Video: Post World War II History of Central Europe, From Yalta to Donald Trump
The First World War and the collapse of German, Austro-Hungarian, and Russian Empires led to the creation of a band of newly independent states which, due to their economic underdevelopment, were too weak to serve as a buffer zone between the revanchist Third Reich and the Soviet Union.
The reactionary nature of their political systems, Czechoslovakia being the only exception, meant these countries were incapable of forming alliances against Germany. Worse, with Czechoslovakia again being the exception, they viewed USSR’s existence as posing a threat not because of any danger of Soviet military attack, but rather due to the fear Marxism. Most of them aligned themselves with the Axis powers. Even Poland, which figured very high on Hitler’s target list, participated in the destruction of Czechoslovakia, prevented USSR from coming to its aid, and did not begin to craft operational plans for an eventual war with Germany until the Spring of 1939.
Needless to say, it would be Soviet troops who would have to rescue the peoples of Central Europe from their leaders’ folly, and the Tehran, Yalta, and Potsdam conferences recognized USSR’s legitimate security concerns by acknowledging its sphere of influence as extending to the Elbe River. The next four decades would represent the fastest economic and social progress the countries of Central Europe have ever known, which transformed them from agrarian states with rampant poverty, disease, and illiteracy into modern nation-states whose institutions in some respects, for example, when it comes to the quality and availability of education and health care, surpassed their Western European neighbors. For all the current revisionist talk about Soviet “occupation”, “imperialism”, or “exploitation”, the experience of Central Europe within Soviet orbit is not comparable to the experience of any colony of a Western imperialist power. Soviet objectives in Central Europe were, after all, radically different from, for example, French objectives in Indochina or North Africa, or British objectives in India.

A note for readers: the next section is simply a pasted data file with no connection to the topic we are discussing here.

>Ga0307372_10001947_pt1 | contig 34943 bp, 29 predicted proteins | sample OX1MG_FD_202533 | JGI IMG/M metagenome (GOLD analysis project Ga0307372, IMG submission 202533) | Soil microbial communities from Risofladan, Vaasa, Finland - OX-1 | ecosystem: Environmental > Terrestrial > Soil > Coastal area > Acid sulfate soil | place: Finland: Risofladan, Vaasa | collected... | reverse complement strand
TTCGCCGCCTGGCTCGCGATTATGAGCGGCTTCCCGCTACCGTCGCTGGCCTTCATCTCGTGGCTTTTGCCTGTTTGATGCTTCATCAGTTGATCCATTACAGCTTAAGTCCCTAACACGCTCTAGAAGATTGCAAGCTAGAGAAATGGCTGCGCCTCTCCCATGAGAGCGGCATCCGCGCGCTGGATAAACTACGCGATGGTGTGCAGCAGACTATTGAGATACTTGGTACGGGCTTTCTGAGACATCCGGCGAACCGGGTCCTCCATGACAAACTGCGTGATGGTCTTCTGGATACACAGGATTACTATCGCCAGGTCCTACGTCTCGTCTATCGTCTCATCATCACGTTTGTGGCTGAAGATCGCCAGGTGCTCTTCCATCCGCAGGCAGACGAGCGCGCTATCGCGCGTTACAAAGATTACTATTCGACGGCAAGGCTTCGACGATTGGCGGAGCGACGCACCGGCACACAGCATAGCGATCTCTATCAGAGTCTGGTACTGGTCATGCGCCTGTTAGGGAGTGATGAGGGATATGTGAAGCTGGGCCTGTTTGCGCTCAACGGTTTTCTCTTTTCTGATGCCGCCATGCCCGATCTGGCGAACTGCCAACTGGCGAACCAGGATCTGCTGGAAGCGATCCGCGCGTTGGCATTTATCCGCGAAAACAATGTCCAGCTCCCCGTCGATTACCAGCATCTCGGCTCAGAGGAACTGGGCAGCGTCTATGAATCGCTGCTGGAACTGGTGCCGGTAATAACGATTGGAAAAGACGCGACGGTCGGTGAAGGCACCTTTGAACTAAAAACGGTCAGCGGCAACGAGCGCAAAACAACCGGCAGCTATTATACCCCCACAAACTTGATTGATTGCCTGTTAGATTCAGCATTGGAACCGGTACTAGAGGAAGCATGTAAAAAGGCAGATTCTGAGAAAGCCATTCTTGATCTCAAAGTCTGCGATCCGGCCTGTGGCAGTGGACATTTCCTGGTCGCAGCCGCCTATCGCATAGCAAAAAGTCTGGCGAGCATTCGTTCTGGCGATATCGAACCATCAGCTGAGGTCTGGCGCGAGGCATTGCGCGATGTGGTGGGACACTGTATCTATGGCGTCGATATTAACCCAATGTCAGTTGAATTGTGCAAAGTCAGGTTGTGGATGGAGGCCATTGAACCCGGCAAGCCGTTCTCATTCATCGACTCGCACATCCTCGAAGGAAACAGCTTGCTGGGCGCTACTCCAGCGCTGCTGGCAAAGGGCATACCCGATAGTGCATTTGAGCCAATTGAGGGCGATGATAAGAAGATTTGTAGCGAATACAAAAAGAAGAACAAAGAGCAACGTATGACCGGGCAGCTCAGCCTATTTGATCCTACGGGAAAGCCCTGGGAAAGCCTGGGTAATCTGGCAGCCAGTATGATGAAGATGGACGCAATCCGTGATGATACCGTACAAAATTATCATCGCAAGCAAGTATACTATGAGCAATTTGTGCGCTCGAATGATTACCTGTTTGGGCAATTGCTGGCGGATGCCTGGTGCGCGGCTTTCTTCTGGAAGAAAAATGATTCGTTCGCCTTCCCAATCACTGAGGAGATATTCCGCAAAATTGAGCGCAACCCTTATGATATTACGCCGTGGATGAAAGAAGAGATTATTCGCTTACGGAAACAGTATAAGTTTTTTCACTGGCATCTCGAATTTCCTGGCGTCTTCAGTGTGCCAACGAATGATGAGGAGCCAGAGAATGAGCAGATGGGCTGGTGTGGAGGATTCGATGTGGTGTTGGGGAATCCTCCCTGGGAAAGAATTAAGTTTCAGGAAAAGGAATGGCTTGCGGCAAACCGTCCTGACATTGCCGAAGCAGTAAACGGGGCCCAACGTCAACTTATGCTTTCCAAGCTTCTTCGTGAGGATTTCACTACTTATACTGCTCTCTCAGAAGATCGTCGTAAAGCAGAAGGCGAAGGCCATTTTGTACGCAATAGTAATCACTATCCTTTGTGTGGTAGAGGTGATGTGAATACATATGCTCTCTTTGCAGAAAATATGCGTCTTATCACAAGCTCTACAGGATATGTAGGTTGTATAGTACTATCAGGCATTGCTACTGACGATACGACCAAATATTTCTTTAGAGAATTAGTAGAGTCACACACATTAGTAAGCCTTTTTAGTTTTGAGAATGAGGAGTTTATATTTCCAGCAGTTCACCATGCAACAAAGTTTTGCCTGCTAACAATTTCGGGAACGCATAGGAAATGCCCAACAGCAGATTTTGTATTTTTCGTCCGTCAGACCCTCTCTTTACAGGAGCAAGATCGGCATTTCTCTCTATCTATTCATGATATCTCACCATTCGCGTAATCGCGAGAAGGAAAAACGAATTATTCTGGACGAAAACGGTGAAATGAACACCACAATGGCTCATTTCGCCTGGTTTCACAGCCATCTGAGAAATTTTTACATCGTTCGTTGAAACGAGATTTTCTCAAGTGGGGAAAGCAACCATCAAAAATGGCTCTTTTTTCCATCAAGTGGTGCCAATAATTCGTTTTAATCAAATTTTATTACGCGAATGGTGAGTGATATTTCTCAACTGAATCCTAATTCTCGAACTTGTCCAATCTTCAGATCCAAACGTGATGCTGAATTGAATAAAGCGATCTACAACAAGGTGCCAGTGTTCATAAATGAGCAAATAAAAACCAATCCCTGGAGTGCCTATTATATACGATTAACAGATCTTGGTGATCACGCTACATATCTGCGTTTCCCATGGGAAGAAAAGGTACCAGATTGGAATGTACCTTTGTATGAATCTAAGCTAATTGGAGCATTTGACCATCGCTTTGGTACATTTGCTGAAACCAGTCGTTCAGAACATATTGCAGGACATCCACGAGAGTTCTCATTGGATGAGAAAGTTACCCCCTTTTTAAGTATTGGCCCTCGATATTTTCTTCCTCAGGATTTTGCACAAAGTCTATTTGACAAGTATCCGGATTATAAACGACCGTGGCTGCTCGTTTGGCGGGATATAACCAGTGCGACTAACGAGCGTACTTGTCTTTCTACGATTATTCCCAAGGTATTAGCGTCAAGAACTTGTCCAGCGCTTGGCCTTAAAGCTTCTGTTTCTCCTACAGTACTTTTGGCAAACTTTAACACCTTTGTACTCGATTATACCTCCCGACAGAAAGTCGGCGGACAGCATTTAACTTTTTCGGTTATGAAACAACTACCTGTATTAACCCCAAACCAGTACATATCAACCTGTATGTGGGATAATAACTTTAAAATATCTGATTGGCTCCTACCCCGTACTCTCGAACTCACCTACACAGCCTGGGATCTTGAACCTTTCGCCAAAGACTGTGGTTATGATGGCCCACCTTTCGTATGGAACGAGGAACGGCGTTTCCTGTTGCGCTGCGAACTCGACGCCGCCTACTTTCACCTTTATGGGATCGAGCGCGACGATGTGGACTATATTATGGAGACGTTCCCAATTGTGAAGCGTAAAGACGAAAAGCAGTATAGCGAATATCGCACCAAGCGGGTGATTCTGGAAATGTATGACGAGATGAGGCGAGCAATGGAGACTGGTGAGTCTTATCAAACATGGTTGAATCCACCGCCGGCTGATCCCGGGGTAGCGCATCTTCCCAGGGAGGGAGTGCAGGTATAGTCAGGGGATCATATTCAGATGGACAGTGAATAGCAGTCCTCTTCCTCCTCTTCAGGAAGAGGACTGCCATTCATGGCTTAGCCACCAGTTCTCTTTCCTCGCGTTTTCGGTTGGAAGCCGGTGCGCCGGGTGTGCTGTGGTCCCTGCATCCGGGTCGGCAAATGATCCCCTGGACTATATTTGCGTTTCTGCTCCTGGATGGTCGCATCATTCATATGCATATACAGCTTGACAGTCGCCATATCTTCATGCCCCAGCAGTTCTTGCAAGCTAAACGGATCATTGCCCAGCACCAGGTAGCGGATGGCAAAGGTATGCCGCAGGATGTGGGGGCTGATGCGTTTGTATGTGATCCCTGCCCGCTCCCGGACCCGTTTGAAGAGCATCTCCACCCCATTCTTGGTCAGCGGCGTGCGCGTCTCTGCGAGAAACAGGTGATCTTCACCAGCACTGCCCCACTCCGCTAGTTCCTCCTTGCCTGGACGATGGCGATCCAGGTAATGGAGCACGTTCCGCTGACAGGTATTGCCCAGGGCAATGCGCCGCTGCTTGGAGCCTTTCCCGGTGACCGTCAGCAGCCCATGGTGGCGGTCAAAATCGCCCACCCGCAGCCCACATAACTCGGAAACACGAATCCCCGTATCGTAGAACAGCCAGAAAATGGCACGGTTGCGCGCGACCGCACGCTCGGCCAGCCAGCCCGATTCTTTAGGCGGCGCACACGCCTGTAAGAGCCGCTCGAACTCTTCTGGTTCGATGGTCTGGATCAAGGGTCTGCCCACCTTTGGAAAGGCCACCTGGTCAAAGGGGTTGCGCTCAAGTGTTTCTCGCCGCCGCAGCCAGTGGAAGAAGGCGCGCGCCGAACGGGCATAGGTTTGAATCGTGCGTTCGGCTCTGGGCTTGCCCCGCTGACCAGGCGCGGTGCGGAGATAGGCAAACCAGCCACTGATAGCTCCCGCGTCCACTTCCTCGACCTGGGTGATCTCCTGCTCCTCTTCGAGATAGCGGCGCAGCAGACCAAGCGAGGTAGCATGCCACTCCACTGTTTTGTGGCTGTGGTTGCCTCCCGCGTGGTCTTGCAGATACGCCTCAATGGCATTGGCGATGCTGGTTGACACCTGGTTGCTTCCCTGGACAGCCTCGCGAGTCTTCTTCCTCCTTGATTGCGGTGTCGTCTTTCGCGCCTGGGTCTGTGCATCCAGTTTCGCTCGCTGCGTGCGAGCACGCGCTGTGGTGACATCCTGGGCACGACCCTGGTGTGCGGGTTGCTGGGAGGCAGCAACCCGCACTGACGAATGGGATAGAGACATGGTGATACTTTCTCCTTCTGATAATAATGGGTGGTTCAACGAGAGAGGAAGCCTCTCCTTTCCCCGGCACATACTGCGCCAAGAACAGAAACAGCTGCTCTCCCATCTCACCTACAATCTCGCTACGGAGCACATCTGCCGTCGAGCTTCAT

To put it bluntly, Western imperial powers were usually motivated by the desire to exploit the colonies economically. In the Soviet case, Central Europe of Warsaw Pact era can be best described using the concept of military frontier. If these countries were to serve that purpose effectively, they could not be economically exploited–instead, they had to be built up and strengthened economically and militarily.
Central Europe thus became part of the Council for Mutual Economic Assistance, or COMECON, the first attempt at European economic integration as it reached levels of cooperation, including the use of the so-called “transferable ruble” as common currency, that would not be seen in Western Europe until the creation of the EU in 1992. COMECON, in addition to integrating Soviet and Central European economies, would eventually extend its influence as far afield as Vietnam and Cuba, with Mexico, Ethiopia, Yugoslavia, Finland, South Yemen, and several others enjoying observer status.
In the end, however, the project proved unsustainable due to a combination of factors which included the cost of the arms race, the problems inherent in the 5 Year Plan central planning process, and of course the sheer expense associated with subsidizing the countries of Central Europe which enjoyed such privileges as the ability to purchase petroleum using transferable rubles, which USSR could have naturally sold on the international market in exchange for hard currency.